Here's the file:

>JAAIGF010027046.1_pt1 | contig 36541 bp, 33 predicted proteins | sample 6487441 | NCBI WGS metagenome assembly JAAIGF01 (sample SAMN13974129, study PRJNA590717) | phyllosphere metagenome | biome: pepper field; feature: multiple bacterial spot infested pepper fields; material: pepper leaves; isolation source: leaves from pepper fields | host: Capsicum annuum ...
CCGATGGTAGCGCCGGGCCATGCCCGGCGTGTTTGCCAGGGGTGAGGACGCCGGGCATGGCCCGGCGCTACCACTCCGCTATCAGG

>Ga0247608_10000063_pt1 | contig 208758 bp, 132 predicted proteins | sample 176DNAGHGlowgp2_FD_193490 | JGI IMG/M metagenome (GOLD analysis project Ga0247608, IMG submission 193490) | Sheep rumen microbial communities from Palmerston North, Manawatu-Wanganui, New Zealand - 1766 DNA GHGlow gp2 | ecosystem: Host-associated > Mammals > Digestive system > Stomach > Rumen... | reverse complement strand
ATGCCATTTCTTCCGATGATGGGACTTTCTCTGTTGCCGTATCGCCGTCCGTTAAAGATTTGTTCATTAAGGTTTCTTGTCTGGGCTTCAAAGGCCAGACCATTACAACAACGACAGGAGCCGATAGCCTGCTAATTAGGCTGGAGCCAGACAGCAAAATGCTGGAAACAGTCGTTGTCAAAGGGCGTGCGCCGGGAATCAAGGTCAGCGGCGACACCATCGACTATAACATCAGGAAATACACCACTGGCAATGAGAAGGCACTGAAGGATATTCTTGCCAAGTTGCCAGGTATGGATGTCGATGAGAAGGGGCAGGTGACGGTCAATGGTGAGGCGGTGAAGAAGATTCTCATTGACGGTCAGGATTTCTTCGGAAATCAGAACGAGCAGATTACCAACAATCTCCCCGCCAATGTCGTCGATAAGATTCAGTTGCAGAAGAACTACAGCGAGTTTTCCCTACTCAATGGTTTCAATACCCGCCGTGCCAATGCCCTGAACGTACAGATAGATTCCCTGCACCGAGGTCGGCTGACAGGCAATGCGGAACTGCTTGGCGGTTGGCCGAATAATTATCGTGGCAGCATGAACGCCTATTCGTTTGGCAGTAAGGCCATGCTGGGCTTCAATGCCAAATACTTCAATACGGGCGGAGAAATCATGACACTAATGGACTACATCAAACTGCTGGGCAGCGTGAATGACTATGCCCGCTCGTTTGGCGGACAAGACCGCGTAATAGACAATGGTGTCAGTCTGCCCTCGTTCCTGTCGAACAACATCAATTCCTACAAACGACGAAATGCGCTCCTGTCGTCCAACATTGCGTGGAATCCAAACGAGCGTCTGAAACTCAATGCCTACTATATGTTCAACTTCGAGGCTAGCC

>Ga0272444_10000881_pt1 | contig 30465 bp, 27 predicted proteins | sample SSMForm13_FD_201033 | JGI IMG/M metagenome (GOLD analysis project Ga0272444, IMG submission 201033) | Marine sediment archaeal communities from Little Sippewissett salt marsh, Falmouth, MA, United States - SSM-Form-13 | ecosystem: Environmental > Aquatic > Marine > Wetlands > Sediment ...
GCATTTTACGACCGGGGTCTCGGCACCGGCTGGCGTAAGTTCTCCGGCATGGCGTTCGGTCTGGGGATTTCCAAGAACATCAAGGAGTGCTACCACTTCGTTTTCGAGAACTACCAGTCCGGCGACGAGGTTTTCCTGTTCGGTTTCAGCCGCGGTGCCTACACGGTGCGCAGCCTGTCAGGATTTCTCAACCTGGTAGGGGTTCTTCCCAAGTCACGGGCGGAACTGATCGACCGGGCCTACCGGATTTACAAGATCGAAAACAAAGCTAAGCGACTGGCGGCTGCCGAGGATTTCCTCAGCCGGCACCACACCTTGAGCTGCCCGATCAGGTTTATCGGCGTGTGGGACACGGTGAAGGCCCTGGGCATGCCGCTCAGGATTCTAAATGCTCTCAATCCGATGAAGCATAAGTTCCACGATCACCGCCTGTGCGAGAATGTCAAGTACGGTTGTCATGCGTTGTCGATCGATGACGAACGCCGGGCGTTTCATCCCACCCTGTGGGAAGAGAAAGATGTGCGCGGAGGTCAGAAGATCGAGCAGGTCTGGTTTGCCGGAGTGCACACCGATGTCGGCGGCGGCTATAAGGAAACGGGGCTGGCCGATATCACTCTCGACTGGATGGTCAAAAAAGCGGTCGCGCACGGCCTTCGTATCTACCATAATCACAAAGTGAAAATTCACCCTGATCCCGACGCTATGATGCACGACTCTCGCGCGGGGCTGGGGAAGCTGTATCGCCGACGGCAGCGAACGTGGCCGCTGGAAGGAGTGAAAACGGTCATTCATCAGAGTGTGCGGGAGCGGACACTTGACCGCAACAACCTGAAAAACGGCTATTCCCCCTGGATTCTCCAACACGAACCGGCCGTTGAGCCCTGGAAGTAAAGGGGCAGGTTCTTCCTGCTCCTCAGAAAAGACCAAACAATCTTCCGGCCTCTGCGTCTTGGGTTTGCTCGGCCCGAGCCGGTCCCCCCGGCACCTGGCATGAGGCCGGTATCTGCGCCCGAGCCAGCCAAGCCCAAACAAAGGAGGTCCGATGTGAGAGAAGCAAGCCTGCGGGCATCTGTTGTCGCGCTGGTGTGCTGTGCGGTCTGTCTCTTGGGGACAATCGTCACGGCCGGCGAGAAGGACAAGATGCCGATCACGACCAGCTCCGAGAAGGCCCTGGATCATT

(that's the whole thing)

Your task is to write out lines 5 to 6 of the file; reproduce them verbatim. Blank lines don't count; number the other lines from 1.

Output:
>Ga0272444_10000881_pt1 | contig 30465 bp, 27 predicted proteins | sample SSMForm13_FD_201033 | JGI IMG/M metagenome (GOLD analysis project Ga0272444, IMG submission 201033) | Marine sediment archaeal communities from Little Sippewissett salt marsh, Falmouth, MA, United States - SSM-Form-13 | ecosystem: Environmental > Aquatic > Marine > Wetlands > Sediment ...
GCATTTTACGACCGGGGTCTCGGCACCGGCTGGCGTAAGTTCTCCGGCATGGCGTTCGGTCTGGGGATTTCCAAGAACATCAAGGAGTGCTACCACTTCGTTTTCGAGAACTACCAGTCCGGCGACGAGGTTTTCCTGTTCGGTTTCAGCCGCGGTGCCTACACGGTGCGCAGCCTGTCAGGATTTCTCAACCTGGTAGGGGTTCTTCCCAAGTCACGGGCGGAACTGATCGACCGGGCCTACCGGATTTACAAGATCGAAAACAAAGCTAAGCGACTGGCGGCTGCCGAGGATTTCCTCAGCCGGCACCACACCTTGAGCTGCCCGATCAGGTTTATCGGCGTGTGGGACACGGTGAAGGCCCTGGGCATGCCGCTCAGGATTCTAAATGCTCTCAATCCGATGAAGCATAAGTTCCACGATCACCGCCTGTGCGAGAATGTCAAGTACGGTTGTCATGCGTTGTCGATCGATGACGAACGCCGGGCGTTTCATCCCACCCTGTGGGAAGAGAAAGATGTGCGCGGAGGTCAGAAGATCGAGCAGGTCTGGTTTGCCGGAGTGCACACCGATGTCGGCGGCGGCTATAAGGAAACGGGGCTGGCCGATATCACTCTCGACTGGATGGTCAAAAAAGCGGTCGCGCACGGCCTTCGTATCTACCATAATCACAAAGTGAAAATTCACCCTGATCCCGACGCTATGATGCACGACTCTCGCGCGGGGCTGGGGAAGCTGTATCGCCGACGGCAGCGAACGTGGCCGCTGGAAGGAGTGAAAACGGTCATTCATCAGAGTGTGCGGGAGCGGACACTTGACCGCAACAACCTGAAAAACGGCTATTCCCCCTGGATTCTCCAACACGAACCGGCCGTTGAGCCCTGGAAGTAAAGGGGCAGGTTCTTCCTGCTCCTCAGAAAAGACCAAACAATCTTCCGGCCTCTGCGTCTTGGGTTTGCTCGGCCCGAGCCGGTCCCCCCGGCACCTGGCATGAGGCCGGTATCTGCGCCCGAGCCAGCCAAGCCCAAACAAAGGAGGTCCGATGTGAGAGAAGCAAGCCTGCGGGCATCTGTTGTCGCGCTGGTGTGCTGTGCGGTCTGTCTCTTGGGGACAATCGTCACGGCCGGCGAGAAGGACAAGATGCCGATCACGACCAGCTCCGAGAAGGCCCTGGATCATT